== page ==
WASHINGTON -- The Bush administration has spent nearly $43 billion over the past five years on missile defense systems, but with North Korea brandishing its most advanced missile yet, U.S. government assessments and investigative reports indicate little confidence in the centerpiece portion of the program.
Eleven ground-based interceptors in Alaska and at Vandenberg Air Force Base in central California, the cornerstone of the administration's new system, have not undergone a successful test in nearly four years and have been troubled by glitches that investigators blame, at least in part, on President Bush's order in 2002 to make the program operational before it had been fully tested.
In all, the interceptors hit dummy missiles in five out of 10 tests, but these were under controlled conditions that critics said did not reflect the challenges of an actual missile launch.
A little-noticed study by the Government Accountability Office issued in March found that program officials were so concerned with potential flaws in the first nine interceptors now in operation that they considered taking them out of their silos and returning them to their manufacturer for "disassembly and remanufacture."
"Quality control procedures may not have been rigorous enough to ensure that unreliable parts, or parts that were inappropriate for space applications, would be removed from the manufacturing process," the report found.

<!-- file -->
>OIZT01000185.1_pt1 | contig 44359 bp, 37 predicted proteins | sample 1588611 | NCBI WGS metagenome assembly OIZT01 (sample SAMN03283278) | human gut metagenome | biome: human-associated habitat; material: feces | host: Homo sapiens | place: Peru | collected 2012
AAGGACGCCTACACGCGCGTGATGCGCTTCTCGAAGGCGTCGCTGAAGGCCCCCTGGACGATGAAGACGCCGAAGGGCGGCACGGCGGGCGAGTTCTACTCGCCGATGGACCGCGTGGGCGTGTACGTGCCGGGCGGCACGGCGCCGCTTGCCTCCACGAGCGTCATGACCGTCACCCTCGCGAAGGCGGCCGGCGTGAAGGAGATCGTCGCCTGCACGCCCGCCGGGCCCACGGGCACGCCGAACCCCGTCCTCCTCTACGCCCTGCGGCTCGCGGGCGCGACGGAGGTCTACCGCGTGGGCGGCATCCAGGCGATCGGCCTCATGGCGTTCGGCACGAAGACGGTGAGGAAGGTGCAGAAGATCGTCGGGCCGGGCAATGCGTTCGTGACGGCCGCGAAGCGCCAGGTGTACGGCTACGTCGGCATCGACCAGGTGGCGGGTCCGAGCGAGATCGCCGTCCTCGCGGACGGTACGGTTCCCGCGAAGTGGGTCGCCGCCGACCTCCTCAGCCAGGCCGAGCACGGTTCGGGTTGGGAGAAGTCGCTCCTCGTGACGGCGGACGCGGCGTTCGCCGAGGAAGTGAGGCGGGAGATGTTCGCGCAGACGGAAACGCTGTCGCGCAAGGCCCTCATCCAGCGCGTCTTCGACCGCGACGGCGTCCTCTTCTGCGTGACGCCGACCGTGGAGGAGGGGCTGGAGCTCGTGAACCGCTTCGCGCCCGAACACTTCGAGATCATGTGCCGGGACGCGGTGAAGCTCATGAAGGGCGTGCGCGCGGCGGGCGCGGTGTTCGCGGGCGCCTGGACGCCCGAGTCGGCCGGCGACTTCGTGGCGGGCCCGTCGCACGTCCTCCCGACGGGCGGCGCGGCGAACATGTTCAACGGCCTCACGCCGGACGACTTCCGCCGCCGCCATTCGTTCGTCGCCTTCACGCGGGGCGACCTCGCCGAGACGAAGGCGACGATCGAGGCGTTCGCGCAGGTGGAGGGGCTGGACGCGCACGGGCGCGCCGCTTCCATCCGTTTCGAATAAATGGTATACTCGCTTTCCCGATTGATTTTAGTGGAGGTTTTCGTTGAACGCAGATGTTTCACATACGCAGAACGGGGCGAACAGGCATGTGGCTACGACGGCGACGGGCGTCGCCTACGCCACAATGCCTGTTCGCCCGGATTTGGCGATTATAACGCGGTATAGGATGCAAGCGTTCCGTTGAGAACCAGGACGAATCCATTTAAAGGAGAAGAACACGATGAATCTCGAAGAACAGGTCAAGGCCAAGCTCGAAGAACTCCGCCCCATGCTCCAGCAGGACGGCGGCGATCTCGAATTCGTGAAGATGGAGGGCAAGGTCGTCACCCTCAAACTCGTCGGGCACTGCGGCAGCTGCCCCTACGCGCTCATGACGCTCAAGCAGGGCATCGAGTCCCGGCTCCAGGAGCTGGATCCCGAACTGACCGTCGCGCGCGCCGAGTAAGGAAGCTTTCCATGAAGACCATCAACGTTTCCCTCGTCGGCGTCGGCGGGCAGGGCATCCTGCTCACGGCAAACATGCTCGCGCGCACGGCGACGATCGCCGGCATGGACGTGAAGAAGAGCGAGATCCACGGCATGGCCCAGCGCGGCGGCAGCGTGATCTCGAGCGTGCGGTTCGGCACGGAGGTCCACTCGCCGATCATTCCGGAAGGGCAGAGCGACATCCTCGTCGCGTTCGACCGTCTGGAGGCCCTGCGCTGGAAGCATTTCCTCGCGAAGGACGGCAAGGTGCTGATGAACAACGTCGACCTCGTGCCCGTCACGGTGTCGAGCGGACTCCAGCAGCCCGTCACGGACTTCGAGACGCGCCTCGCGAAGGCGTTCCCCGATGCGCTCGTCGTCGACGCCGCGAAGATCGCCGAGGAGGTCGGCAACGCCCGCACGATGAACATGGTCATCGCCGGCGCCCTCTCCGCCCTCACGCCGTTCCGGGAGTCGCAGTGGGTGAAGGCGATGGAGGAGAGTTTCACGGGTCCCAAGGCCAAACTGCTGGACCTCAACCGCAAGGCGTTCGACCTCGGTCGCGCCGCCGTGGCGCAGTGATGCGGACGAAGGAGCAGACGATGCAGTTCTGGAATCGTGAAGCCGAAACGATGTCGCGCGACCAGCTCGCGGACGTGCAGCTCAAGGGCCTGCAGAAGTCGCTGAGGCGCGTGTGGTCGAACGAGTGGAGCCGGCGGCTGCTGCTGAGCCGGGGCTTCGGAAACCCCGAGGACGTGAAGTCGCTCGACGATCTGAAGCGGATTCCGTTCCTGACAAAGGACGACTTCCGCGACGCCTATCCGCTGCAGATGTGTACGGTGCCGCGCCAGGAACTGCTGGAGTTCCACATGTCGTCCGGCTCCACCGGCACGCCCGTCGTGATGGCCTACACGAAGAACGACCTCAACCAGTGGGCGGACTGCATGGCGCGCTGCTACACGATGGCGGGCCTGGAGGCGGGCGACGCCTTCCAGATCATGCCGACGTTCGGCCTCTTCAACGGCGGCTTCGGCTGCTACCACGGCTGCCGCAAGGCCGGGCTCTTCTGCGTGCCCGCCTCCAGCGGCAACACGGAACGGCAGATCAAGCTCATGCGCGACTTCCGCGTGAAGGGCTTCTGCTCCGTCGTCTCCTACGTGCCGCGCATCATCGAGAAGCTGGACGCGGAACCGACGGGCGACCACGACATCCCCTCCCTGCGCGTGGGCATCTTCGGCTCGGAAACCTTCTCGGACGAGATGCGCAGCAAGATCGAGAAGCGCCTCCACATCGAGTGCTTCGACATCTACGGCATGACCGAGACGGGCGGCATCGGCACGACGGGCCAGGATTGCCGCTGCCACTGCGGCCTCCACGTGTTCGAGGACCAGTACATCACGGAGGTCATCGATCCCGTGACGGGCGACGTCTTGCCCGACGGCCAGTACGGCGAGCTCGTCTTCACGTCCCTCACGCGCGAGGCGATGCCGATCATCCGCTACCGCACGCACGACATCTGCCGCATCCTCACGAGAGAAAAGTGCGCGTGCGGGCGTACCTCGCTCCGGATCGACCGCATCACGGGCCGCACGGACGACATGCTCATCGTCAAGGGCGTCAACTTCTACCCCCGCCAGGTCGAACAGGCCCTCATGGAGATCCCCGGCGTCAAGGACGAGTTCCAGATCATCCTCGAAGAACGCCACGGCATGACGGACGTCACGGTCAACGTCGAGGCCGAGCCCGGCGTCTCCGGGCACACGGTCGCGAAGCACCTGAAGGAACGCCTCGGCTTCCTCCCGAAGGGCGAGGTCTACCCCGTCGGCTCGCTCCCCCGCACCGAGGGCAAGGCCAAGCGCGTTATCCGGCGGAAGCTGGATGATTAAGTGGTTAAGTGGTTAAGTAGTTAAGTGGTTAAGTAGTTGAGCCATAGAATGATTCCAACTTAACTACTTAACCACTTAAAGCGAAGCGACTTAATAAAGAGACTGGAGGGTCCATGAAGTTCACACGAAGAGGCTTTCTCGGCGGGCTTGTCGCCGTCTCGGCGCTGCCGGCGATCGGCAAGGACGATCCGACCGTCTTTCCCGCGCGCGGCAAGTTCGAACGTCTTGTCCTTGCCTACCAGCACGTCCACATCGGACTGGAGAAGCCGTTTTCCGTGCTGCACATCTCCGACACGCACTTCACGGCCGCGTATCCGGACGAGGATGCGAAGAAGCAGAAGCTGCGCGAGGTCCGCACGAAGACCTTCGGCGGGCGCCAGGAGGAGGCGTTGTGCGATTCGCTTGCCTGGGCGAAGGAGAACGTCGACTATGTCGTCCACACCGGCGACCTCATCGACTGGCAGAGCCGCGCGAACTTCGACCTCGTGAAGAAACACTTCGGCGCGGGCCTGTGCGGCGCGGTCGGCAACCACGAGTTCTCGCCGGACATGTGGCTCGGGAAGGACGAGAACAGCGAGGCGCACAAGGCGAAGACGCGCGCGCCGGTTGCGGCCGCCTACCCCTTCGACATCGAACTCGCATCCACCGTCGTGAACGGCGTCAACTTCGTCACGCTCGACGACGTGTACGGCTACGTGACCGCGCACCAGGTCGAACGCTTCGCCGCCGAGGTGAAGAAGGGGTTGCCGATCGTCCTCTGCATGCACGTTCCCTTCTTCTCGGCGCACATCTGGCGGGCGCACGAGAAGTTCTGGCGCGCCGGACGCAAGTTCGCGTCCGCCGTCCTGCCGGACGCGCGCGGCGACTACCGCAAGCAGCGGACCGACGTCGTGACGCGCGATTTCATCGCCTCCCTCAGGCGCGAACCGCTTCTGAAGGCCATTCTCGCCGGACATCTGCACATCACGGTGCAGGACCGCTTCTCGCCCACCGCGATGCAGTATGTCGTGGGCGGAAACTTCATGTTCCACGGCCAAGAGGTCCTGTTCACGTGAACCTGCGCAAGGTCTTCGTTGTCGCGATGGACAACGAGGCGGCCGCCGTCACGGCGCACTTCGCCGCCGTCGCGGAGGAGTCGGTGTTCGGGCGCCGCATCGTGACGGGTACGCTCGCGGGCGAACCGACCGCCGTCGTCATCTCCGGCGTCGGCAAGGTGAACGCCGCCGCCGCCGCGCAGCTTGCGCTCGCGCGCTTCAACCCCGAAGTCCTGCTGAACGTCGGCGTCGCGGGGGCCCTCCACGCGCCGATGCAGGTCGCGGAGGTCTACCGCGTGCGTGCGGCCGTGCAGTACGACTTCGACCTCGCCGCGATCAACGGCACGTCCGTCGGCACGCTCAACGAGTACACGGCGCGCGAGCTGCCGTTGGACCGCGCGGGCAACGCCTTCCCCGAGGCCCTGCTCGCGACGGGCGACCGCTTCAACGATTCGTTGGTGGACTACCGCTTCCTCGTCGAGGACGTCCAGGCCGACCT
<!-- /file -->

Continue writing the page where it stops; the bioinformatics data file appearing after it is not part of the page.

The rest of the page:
Since taking office in 2001, Bush has made a ballistic missile defense system one of his highest military priorities, advancing an array of programs designed to down enemy missiles in various stages of flight.
North Korea's Taepodong-2 missile is thought to be capable of reaching U.S. bases in Japan, the U.S. territory of Guam and possibly Alaska or Hawaii. The problems in the ground-based defense system, as well as the expense of the war in Iraq, have not dampened the administration's enthusiasm for the program.
The Pentagon has requested $10.4 billion for missile defense in next year's budget, which would be its largest annual grant to date. And according to the GAO, the administration plans to spend $58 billion, or 14 percent of its entire research budget, on missile defense over the next six years.
The bulk of spending has gone to the ground-based interceptor system, designed to take out long-range missiles as they arc through space toward a target. Interceptors are rockets that have missile-seeking devices meant to destroy incoming weapons.
In addition to the 11 interceptors, nine at Fort Greely in Alaska and two in California, the system includes a series of complex radar upgrades and a sophisticated command system that allows all its components to interact.
The ground-based system has received most of the attention and funding. Missile defense systems based on Navy ships equipped with sophisticated Aegis radar, which have proven more successful in tests, have been winning a growing percentage of the spending, at least in part because of the ground-based failures.
The most high-profile U.S. military involvement in any North Korean launch likely comes from Aegis-equipped destroyers, which regularly patrol the coastal waters off the Korean Peninsula. But the purpose of the radar is to track enemy missiles rather than to shoot them down.
The Navy first sent a destroyer with Aegis radar upgraded for tracking ballistic missile launches into international waters near North Korea in October 2004, when the U.S. guided missile destroyer Curtis Wilbur was deployed as part of the Navy's first operational missile defense mission.
None of the Navy's destroyers is equipped with rockets that can shoot down enemy missiles, said Dave Kier, who overseas the Aegis missile defense system for its prime contractor, Lockheed Martin. Instead, they are used to feed back real-time data on missile launches to the U.S. Strategic Command, the Pentagon division responsible for all missile defense systems.